Rules of vision – part II

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Upside down, or?

Continued from part I – hopefully the first part has had time to settle and digest; let us press on…

We draw temporal inferences from direction of shadows
The length and direction of shadows also suggests time of day: this is one of the indelible subconscious rules dating back to the very beginning. It is a consequence of observing sunrises and sunsets and being able to judge approaching darkness accordingly, by both overall luminance of a scene and the shadows cast by the sun. Sadly, for a lot of us, this is somewhat academic as there are far too many offices with hours that extend beyond daylight and further have no natural light whatsoever…

We have a general sense of color
This is a very vague statement, but most people have some aesthetic preferences for color combinations – complimentary colors tend to be more attractive simply because they are naturally balanced (they cancel out to neutral when combined additively). We seem to be naturally drawn to images that use these color combinations for reasons I’ve not been able to find an explanation for; I suspect it has something to do with not leaving some sort of overall imbalance within the composition.
Photographic implication: Dominant colors that are complimentary can be attractive at an immediately subconscious level.

We interpret color temperature as an indicator of mood
This is probably a consequence of the color temperature difference between firelight (warm), twilight (cool) and unfamiliar tints that are not part of the natural repertoire (green-magenta) and thus make us feel somewhat uncomfortable. Combined with luminance, dominant colors create an overall mood or feel to the image – much the same as one might decorate a room.
Photographic implication: The inexact science of color and emotion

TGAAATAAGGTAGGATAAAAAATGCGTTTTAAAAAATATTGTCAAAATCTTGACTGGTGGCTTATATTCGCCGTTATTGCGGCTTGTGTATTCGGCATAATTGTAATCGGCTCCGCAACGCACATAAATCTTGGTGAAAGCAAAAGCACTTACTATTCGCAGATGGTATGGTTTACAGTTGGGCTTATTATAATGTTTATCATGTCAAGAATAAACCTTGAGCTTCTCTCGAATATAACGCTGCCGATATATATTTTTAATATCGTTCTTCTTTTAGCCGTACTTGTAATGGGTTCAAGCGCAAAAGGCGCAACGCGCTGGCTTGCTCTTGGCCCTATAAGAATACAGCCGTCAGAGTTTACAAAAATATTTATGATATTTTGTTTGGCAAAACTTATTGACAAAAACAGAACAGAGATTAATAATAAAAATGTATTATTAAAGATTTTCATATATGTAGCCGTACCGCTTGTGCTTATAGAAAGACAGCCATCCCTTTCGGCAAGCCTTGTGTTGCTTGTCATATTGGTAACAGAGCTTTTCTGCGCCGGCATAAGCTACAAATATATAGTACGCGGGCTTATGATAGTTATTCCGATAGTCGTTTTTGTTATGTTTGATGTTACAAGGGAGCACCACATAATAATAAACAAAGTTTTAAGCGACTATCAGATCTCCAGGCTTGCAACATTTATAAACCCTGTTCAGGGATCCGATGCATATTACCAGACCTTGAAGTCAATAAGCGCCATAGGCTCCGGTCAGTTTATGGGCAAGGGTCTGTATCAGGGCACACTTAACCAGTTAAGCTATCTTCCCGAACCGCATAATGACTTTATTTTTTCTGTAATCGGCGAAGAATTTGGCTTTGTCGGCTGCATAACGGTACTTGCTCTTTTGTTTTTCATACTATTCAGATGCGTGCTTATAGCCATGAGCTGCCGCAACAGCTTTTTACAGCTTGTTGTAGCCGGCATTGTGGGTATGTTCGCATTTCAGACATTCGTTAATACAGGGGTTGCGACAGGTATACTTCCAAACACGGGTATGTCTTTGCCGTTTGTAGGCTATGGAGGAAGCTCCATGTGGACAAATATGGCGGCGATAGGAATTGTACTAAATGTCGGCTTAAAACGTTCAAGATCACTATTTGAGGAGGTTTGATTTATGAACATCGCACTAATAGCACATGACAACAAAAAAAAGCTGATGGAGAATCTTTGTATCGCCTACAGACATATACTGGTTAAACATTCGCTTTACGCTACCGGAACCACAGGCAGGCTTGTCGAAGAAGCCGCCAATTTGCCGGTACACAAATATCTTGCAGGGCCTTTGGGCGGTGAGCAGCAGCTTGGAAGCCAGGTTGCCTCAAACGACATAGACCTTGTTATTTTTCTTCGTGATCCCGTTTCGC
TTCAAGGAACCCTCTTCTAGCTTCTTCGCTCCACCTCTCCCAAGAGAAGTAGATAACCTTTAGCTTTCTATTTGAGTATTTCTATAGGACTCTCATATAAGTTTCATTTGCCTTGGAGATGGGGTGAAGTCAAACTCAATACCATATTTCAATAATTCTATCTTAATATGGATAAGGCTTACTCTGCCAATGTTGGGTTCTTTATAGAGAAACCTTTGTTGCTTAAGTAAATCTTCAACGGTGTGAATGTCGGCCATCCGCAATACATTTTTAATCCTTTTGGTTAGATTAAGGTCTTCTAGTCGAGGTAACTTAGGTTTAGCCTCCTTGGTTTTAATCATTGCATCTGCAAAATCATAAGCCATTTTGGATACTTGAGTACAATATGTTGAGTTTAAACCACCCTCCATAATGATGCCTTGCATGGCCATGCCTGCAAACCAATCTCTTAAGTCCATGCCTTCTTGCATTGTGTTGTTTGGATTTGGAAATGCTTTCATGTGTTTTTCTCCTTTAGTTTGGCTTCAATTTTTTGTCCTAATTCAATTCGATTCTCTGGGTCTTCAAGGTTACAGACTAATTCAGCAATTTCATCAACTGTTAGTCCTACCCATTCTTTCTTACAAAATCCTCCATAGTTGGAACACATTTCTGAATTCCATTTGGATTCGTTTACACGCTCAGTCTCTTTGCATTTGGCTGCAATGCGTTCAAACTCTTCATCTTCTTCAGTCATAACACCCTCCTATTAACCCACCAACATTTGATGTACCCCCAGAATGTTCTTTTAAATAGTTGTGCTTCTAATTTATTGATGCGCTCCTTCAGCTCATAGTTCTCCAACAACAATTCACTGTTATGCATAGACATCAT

We interpret directional blur as motion
Persistence of vision is the trick used by our eyes to create continuity and smoothness in motion; it’s the same thing used for video when the frame rate is fixed (I don’t believe it is fixed for our eyes, but I do believe that scenes of low motion, or when we stare at something, have much lower fluidity than high-action high-adrenaline scenes where time seems to slow down). It also means that when we are caught unaware by a moving object, it appears to streak through our vision without ever becoming defined since we never focus or fix on it. However, our brains are still registering the background, which means that there is still a ‘sharp’ visual anchor present – motion blur by one element in one direction therefore looks like deliberate movement; motion blur of every element in one or more directions just seems, well, sloppy.
Photographic implication: Avoid motion blur in multiple directions and/or by multiple objects. Use motion blur to create the impression of a subject, but without fully defining it (together with the specificities and limitations that implies) – much the same way in which we can identify something is a human from a silhouette, but not the specific expression or emotion of that person.

We are all at risk of tunnel vision thanks to our biases
Think of this as an extension to the recognition of familiar objects: very familiar objects which we encounter and regularly interact with will have further emotional attachment to us than a mere generic object of that type; we are therefore more biased than the typical observer of the resulting image. This can result in our fixating on one object in particular and ignoring the rest of the elements – potentially in a way that results in us missing distracting elements that weaken the composition. It is a dangerous thing for two reasons: firstly, the image is then at risk of becoming meaningful to a very limited audience, which is fine so long as exhibition is limited to only that audience; however, we often do not realise this and land up committing the sin of poor curation. Images that are intended to have a wide appeal must move beyond this.
Photographic implication: Don’t get fixated: try to see every subject and element as an arrangement of shapes, colors and luminance – nothing more, nothing less.

We make quick judgements